How terrifying it must have been for the unsuspecting Australian couple…. to be eating lunch one moment, and being heckled the very next because the surrounding locals felt affronted by the tattoo of a goddess 21-year-old Matt Gordon was wearing on his ankles. His girlfriend, 20-year-old Emily Kassianou, was harassed, too.
The mob that confronted Matt should have taken a moment to understand that these were foreigners, unlikely to know right from wrong as far as religious sentiments go. They should have simply spoken to the man, explained to him the anxiety he is causing. They could have been gently asked to cover the tattoo area, or quietly leave.
But to show aggression and threat of physical harm against two helpless foreigners reflect the growing intolerance for other people’s preferences, whether its food, clothes, signs or statements. If you are in India, Indian or not, you better come well prepared. Do your homework well on the dos and don’ts, know what to say, what to wear, including tattoos.
The arrival of police foxed the innocent Aussies. They thought it was a rescue call, but their hopes soon shattered. They were both dragged to the police station, where they were forced to tender a written apology for hurting Hindu sentiments. He was then ordered to leave the city.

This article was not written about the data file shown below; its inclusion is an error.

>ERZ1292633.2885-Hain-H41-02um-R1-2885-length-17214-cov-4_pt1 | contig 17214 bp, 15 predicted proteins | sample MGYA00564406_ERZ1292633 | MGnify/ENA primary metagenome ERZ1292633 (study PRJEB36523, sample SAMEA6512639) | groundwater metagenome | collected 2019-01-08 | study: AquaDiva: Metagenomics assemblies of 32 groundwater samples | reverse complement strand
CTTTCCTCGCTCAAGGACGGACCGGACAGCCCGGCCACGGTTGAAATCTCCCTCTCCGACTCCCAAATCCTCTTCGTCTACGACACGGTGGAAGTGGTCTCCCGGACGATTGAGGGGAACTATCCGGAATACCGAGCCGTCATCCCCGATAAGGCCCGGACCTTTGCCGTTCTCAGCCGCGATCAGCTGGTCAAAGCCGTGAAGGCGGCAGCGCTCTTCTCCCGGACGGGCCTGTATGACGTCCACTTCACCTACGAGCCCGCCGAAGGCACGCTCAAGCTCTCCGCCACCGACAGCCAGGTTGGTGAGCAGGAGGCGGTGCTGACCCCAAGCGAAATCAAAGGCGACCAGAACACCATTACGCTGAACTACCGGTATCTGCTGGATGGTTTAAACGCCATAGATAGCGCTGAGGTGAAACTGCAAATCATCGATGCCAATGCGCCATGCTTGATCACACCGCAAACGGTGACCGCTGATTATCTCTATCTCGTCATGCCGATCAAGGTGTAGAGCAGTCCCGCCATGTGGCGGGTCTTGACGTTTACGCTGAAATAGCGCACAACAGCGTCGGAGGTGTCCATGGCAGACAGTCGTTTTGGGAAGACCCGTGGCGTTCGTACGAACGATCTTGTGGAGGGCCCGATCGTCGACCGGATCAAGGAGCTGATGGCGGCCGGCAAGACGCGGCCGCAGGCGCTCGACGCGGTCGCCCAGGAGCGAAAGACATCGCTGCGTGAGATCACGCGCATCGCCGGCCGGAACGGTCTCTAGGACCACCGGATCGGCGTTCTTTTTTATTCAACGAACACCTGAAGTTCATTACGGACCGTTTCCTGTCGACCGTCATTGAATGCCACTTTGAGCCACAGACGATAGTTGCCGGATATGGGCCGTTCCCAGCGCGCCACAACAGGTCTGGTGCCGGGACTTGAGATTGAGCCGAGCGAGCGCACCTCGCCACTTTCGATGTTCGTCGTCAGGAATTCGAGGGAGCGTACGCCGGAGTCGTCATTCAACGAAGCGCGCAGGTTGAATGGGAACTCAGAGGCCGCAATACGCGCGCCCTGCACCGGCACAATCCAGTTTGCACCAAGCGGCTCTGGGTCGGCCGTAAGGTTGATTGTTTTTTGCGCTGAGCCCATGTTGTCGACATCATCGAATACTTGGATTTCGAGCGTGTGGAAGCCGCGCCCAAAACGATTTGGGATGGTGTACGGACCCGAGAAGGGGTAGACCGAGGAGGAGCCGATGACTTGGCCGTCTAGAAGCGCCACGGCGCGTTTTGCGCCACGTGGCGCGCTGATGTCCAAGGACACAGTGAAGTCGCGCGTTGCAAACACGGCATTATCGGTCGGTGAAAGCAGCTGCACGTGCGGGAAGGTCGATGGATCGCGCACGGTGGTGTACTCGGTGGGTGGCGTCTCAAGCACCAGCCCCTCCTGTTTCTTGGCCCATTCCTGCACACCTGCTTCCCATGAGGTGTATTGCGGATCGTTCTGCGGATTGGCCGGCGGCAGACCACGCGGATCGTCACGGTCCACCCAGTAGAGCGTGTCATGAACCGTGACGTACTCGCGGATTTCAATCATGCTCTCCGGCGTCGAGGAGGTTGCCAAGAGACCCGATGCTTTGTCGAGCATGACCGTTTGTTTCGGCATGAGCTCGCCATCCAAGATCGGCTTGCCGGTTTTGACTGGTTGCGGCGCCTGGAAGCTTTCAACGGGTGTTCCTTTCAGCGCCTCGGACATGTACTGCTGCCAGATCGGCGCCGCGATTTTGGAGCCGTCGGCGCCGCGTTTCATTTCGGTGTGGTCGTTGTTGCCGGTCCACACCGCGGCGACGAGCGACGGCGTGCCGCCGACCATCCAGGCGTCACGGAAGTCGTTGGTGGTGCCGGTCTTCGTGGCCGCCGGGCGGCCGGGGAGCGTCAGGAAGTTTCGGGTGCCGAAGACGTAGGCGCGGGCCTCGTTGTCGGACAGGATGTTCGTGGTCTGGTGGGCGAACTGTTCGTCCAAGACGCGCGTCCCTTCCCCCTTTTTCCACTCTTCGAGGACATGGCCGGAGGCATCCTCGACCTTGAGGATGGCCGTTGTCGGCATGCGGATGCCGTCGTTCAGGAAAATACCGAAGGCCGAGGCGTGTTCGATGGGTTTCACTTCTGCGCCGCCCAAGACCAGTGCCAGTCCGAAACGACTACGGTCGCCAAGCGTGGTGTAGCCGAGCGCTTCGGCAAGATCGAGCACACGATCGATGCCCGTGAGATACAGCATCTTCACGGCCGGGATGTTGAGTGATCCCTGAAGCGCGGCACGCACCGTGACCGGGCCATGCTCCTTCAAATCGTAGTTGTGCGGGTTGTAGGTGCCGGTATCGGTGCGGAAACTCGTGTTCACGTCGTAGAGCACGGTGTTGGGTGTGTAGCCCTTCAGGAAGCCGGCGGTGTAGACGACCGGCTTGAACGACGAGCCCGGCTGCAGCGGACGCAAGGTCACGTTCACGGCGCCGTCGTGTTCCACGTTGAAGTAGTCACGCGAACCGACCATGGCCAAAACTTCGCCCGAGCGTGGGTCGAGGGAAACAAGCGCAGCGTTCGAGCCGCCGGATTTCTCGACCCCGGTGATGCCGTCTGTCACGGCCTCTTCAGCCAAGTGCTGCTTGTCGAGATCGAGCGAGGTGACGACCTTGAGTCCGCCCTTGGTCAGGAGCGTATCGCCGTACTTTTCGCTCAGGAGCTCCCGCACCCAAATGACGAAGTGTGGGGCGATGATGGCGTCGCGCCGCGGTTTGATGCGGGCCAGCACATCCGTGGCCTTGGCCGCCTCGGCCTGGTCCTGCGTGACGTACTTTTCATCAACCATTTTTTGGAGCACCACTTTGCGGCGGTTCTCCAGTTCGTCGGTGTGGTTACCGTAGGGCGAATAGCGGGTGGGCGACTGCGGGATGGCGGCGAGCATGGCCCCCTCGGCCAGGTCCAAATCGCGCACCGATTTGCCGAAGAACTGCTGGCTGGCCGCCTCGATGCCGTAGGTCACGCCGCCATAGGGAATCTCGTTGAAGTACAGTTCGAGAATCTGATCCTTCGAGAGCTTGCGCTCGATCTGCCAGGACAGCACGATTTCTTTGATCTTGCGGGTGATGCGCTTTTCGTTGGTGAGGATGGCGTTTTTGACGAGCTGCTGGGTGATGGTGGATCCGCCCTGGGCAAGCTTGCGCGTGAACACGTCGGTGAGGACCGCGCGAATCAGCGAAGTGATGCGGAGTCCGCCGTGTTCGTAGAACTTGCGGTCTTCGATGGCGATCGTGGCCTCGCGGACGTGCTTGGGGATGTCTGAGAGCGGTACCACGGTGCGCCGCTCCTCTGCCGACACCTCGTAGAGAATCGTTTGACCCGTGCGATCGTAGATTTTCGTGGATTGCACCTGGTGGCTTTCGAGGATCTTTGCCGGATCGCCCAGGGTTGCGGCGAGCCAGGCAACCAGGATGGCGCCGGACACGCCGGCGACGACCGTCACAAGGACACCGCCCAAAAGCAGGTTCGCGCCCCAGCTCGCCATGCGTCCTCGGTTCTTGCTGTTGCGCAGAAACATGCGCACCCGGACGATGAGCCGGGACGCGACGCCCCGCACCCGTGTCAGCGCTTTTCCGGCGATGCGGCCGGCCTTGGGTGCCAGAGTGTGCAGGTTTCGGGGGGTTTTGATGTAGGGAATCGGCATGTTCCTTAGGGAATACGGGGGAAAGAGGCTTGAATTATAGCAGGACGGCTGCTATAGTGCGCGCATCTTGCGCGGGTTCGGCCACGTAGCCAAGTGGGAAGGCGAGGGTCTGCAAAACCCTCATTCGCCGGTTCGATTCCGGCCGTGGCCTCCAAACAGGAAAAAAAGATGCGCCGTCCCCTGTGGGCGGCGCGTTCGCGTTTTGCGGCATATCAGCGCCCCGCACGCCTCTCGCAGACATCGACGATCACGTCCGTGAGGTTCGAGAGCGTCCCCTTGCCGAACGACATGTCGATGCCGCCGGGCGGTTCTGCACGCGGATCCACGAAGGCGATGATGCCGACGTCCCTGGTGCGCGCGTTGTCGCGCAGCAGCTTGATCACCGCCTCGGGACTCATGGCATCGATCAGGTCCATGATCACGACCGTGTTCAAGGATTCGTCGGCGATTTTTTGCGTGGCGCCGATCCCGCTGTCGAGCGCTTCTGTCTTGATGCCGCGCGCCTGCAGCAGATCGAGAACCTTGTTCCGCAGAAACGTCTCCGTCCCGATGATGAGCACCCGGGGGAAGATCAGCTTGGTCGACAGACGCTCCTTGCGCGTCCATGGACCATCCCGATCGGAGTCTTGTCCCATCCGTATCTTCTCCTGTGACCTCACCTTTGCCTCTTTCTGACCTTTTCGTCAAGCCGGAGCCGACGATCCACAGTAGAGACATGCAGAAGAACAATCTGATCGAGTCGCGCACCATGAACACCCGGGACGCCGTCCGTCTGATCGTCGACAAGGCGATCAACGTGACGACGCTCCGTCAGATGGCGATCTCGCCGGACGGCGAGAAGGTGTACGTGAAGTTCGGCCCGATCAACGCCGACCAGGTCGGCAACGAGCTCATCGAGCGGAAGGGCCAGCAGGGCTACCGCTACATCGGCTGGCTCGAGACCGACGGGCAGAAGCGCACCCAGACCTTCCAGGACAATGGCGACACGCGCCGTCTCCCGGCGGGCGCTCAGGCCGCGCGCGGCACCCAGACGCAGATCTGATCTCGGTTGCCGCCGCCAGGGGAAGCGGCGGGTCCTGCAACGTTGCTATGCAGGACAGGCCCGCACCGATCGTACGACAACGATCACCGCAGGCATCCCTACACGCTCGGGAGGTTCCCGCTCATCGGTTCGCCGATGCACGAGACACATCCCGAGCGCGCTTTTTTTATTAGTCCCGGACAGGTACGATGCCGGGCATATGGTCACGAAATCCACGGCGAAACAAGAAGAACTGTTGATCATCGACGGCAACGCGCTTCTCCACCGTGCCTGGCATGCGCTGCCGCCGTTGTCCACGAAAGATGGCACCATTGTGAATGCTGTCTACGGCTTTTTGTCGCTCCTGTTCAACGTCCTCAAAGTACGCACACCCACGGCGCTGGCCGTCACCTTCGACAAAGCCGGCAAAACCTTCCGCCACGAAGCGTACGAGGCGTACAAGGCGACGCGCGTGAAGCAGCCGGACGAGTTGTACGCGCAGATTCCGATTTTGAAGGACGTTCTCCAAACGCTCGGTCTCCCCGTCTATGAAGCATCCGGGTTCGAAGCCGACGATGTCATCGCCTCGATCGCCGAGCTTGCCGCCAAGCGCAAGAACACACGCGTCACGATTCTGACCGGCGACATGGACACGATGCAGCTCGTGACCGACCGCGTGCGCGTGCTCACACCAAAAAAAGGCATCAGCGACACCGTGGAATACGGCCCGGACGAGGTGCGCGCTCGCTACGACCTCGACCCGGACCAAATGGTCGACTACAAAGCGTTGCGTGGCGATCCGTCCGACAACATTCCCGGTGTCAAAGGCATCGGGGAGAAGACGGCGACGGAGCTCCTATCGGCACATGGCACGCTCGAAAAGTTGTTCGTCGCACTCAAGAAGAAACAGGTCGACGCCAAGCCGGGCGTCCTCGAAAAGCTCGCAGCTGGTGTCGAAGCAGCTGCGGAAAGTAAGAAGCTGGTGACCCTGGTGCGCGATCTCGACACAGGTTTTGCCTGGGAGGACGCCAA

How will such a man ever even look towards India, let alone visit? So he was right when he said: “I should not have to apologise for what is on my skin and be put in a traumatising situation where it is apparently acceptable to be harassed, threatened and mobbed. Tolerance, understanding and equality are what we live by. I respect India and Hinduism completely, that’s why I spent 35 hours getting a massive Ganesha put on my back and four hours getting the Goddess (Yellamma) on the only bit of space I had left on my body”.
Only in books are we kind and tolerant people. The reality, as we all know, is disturbing, but let’s leave the foreigners out of it, at least.